Learning Is Everywhere
We’re learning outside!
Lots of fun ideas and activities for families!
Each month offers activities families can do together in a variety of settings. The activities within the Learning is Everywhere Calendar and on the website are aligned with the Pennsylvania Early Learning Standards (ELS).
These guidelines can be used to determine what infants, toddlers, pre-kindergarten, and kindergarten children may know or be able to do within specific age ranges.
The Pennsylvania Early Learning Standard is referenced after each activity.
Activities for Infants
- Introduce your baby to the outdoors as you welcome a new season. Allow her to touch different items outside and use different words to describe what she sees and hears. (“Hear the crinkle of the dried leaf?” or “Do you feel the wind blowing?”) If a child has a hard time grasping, assist them in the process or have other children work together with them. Touch the leave to her skin, crinkle the leaf in her hand or near her ear. Creative Thinking and Expression
- Outdoors is a great opportunity to introduce new vocabulary words through braille, sign language, or picture cards. Give your baby the words to explain what is can be observed through your senses. Compare what you observe to what the outside environment was like last month. For example, “Do you remember hot the sun felt a few weeks ago? Now it feels much cooler on my skin.”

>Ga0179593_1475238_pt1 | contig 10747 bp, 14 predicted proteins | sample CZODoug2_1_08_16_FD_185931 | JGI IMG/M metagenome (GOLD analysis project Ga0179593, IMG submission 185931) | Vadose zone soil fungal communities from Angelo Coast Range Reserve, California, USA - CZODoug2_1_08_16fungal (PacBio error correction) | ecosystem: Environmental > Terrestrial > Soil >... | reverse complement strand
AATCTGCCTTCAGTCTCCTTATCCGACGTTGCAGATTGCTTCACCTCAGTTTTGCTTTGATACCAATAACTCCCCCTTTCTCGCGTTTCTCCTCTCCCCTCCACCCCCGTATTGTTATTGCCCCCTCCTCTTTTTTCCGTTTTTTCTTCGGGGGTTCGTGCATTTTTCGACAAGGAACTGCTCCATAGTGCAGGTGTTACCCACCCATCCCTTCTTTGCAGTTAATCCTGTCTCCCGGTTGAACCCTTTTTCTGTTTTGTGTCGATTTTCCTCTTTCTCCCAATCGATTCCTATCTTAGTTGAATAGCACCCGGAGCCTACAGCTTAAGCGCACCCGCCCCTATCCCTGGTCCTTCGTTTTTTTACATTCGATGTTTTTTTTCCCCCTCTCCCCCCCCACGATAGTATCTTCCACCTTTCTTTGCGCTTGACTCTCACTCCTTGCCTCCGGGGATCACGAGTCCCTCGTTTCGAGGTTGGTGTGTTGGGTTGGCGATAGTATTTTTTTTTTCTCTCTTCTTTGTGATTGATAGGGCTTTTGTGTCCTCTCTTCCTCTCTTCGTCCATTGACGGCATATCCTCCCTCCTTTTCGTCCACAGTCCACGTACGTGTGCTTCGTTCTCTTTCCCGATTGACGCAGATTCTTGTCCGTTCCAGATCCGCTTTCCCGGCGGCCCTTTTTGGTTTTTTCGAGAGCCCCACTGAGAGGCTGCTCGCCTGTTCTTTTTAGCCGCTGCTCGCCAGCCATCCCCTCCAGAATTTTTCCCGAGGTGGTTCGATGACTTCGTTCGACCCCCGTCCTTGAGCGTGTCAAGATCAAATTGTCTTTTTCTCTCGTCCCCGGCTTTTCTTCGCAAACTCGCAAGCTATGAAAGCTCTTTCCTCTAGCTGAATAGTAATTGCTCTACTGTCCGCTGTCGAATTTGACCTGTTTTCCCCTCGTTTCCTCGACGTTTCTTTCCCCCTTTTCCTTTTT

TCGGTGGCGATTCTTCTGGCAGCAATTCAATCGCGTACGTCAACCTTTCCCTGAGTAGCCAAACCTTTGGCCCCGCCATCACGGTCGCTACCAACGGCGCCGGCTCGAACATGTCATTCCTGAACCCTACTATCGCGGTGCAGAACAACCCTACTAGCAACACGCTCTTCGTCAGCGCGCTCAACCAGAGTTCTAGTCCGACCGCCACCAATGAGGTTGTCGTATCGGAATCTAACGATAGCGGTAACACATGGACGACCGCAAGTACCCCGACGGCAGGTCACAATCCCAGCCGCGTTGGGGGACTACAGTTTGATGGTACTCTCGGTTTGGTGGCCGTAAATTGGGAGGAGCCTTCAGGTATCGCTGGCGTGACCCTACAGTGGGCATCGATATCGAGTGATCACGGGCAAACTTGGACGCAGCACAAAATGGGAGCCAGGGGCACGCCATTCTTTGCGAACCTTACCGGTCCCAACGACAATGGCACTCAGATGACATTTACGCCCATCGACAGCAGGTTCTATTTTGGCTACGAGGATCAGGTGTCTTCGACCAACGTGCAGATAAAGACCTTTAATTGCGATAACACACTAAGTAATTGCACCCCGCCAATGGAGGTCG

- Help your baby notice the outside moving objects. Draw his attention to the leaves blowing in the
wind, the birds hopping from branch to branch, the children on their bicycles. Give him details for what he is seeing. (“Do you see that squirrel? He is hunting for acorns on the ground so he can eat. He is a hungry squirrel!”) Language and Literacy
Activities for Toddlers
- Exploring the great outdoors often can relax a child, stimulate their senses, and sometimes can even increase their concentration! Use this as an opportunity to increase vocabulary with picture cards, word card, braille or sign. Explain verbally or through sign what you are seeing as you go on your walk.
- Lay a rope on the ground and have your toddler follow or walk directly on it. Start off with it in a straight line and then move it to different shapes (zig-zag, circle, wiggly, etc.). With it in a straight line, ask him to show you how he can move across the rope if he were pretending to be an animal, such as a turtle or kangaroo. What other ways to cross the rope can he discover? Health, Wellness and Physical Development
- Go on a treasure hunt! Using a bucket, basket, or even a cup, explore the park, a walking trail, or the back yard and hunt for nature’s treasures, such as pine cones, acorns, sticks, small rocks, or leaves. As your toddler collects different items, help him identify the item and where it came from. Gather different items for him and place them in his hand or near him to grasp, describing the different textures. Scientific Thinking
- Play ball with your toddler. Stand across from him and kick the ball to him, then have him kick it back to you. Next, throw the ball, and then bounce it. What is his favorite way to pass the ball? How far can he pass it? How high can it go? Health, Wellness and Physical Development
Activities for Pre-Kindergarten